Dirty Diesel

It is clear there are radical changes being made in transport and logistics sectors, much of it thanks to technological innovations emerging from “Silicon Valley”. After decades with very little innovation, some of the most radical and sweeping changes are coming which will transform the sector as we know it.

Diesel and the environmental

Environmental factors are becoming a larger and more important part of government policy. With global events such as COP21 in Paris last November, it is an issue that is harder and harder for world leaders to avoid – even President Trump!

An issue particularly relevant to haulage companies, and one that has received significant attention in the news recently, is the threat to public health that air pollution poses across England and Wales.

Current government plans to tackle air pollution are inadequate and have been deemed illegal by the High Court. The increasing pressure to cut emissions and improve air quality is likely to see the introduction of charges for diesel vehicles entering city centres.

The Mayor of London, Sadiq Khan, has recently committed to try cutting smog by introducing a “diesel” tax.

From 2019, diesel cars will be charged an extra £12.50 on top of the normal congestion charge, a move which looks likely to be followed by other cities in the UK. Should Mr Khan follow his counterparts in Paris, Mexico City and Athens there could be a complete ban on diesel vehicles altogether by 2025.

This has serious implications for haulage companies with diesel vehicles in their fleets, with further increased costs squeezing already tight margins, or diesel powered vehicles being banned from metropolitan areas.


The drive for cleaner air is likely to result in the government incentivising the adoption of cleaner vehicles and more efficient driving technologies as soon as possible.

A report published on 15th March 2017 by the House of Lords Science and Technology committee highlighted the huge potential economic benefits and efficiencies which autonomous vehicles could bring to the transport and logistics sector.

Chairman of the committee, The Earl of Selborne, believes autonomous vehicles;

“Have the potential to bring about transformational change to society but these changes will only take place if society is willing to both pay for and to adapt its behaviour to fit the technology.”

The committee recommends that the government should position itself so it is ready to adopt and embrace autonomous driving as soon as possible in order to enjoy the resulting benefits.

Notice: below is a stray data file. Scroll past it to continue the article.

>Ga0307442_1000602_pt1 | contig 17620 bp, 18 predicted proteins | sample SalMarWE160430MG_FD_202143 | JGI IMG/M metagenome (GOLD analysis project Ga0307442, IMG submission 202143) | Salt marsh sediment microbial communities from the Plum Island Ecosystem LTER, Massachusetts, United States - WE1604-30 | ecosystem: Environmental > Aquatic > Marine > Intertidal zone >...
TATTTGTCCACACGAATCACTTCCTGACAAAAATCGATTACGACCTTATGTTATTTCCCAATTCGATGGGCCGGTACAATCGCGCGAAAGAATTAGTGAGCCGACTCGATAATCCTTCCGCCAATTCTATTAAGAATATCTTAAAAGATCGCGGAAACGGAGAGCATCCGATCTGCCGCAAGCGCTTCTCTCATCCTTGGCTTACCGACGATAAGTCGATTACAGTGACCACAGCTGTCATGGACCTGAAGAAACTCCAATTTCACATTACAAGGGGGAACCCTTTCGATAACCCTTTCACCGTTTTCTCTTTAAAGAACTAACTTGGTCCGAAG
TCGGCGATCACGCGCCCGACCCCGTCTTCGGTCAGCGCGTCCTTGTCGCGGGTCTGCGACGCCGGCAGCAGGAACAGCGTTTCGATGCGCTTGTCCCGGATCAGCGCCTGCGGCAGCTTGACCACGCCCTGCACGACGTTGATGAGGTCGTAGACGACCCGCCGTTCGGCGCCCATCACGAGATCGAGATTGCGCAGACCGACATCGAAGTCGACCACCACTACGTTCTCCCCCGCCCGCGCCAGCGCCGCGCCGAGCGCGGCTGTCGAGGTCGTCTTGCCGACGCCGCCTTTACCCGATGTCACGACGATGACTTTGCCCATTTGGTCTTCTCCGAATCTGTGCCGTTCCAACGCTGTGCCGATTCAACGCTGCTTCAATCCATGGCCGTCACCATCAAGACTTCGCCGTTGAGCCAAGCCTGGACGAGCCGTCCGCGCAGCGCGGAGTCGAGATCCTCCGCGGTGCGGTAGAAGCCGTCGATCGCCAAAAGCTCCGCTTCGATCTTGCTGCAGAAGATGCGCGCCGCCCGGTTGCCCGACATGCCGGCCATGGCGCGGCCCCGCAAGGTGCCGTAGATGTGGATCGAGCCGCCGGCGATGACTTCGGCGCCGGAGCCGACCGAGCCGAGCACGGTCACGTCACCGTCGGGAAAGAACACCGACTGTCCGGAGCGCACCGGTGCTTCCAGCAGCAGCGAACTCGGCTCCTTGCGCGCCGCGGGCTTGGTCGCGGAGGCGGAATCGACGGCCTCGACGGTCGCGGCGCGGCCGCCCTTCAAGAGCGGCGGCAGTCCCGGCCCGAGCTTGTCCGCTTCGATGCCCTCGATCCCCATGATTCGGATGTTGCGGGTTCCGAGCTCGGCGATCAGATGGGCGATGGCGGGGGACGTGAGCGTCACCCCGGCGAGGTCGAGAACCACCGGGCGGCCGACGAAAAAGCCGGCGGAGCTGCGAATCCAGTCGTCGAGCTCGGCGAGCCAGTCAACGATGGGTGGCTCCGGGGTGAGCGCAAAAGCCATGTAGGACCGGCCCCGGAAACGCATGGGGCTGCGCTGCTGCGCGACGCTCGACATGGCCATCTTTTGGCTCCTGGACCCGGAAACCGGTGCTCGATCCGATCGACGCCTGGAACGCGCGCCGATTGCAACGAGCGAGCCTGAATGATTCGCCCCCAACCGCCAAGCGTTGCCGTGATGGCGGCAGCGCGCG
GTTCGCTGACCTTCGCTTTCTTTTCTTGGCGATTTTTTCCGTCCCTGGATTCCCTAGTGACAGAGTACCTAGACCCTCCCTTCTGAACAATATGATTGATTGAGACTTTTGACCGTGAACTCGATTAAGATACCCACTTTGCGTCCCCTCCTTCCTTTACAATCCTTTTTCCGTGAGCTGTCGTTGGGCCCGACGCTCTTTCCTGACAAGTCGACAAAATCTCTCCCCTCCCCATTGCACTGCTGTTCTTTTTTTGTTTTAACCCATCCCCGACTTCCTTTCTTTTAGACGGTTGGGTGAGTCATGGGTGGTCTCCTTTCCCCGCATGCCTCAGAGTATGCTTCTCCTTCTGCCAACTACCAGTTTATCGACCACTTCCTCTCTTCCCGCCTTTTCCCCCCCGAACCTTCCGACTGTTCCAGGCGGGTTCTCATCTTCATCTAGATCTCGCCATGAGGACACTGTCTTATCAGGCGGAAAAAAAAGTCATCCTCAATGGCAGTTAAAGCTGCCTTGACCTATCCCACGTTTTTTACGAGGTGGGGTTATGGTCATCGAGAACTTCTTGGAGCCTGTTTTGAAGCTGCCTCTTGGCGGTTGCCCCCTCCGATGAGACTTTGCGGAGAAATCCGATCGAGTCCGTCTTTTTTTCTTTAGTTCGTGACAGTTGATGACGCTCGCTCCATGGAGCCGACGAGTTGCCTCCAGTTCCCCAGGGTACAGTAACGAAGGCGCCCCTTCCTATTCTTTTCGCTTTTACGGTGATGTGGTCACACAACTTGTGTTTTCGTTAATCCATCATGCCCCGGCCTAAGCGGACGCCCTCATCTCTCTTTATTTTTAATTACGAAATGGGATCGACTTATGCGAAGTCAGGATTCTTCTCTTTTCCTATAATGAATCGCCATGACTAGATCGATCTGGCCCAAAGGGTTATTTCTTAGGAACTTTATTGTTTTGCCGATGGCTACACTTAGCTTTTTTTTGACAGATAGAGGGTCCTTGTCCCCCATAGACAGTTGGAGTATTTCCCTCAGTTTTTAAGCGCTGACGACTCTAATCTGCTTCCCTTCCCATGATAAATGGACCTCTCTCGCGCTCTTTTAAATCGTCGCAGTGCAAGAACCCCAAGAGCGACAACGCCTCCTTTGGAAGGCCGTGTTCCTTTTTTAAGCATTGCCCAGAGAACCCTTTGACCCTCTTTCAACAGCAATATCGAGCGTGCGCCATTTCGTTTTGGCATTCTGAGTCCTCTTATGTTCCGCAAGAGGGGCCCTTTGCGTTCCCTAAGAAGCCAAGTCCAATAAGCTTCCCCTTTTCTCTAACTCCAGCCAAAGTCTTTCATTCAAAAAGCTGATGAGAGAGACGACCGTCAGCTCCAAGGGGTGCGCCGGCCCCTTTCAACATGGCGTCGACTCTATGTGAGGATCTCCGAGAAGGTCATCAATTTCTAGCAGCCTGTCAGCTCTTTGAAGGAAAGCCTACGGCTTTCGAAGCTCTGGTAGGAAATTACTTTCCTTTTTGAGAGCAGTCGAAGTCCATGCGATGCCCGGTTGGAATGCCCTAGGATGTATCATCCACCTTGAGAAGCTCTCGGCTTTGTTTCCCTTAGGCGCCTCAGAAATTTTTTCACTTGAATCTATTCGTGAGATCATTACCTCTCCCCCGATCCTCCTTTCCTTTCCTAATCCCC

It did not take long for the government to act on this advice, and on 11th April 2017 the government announced over £109m worth of funding for driverless and low carbon transport projects, which will be coordinated by BMW and Ford, amongst others.

Following the snap General Election on 8th June, it is yet to be seen whether future policy initiatives will be made in the near future.

Beyond economics

With the efficiencies associated with cleaner vehicles and efficient driving technologies health benefits will come as well.

Autonomous lorries would cut pollution by driving in ‘platoons’, sticking to fuel efficient speeds, and also spending a greater percentage of time travelling at night. Low carbon emission vehicles will go straight to the heart of the problem and cut fumes.

With so much emotion around the damage emissions are doing to our health, and the huge pressures on the NHS, this could be another positive argument for the adoption of autonomous vehicles.

For more information on the business impact on changes to diesel vehicles, contact Jon Miller by phone on 01372 360130 or by email at

Jon Miller is a member of Menzies Transport & Logistics team who work closely with transport and logistics companies to find solutions to industry issues, utilising our expertise in everything from business strategy and corporate finance, to audit and tax advice.

Find out more about Menzies Transport & Logistics services.

Posted in Blog, Transport & logistics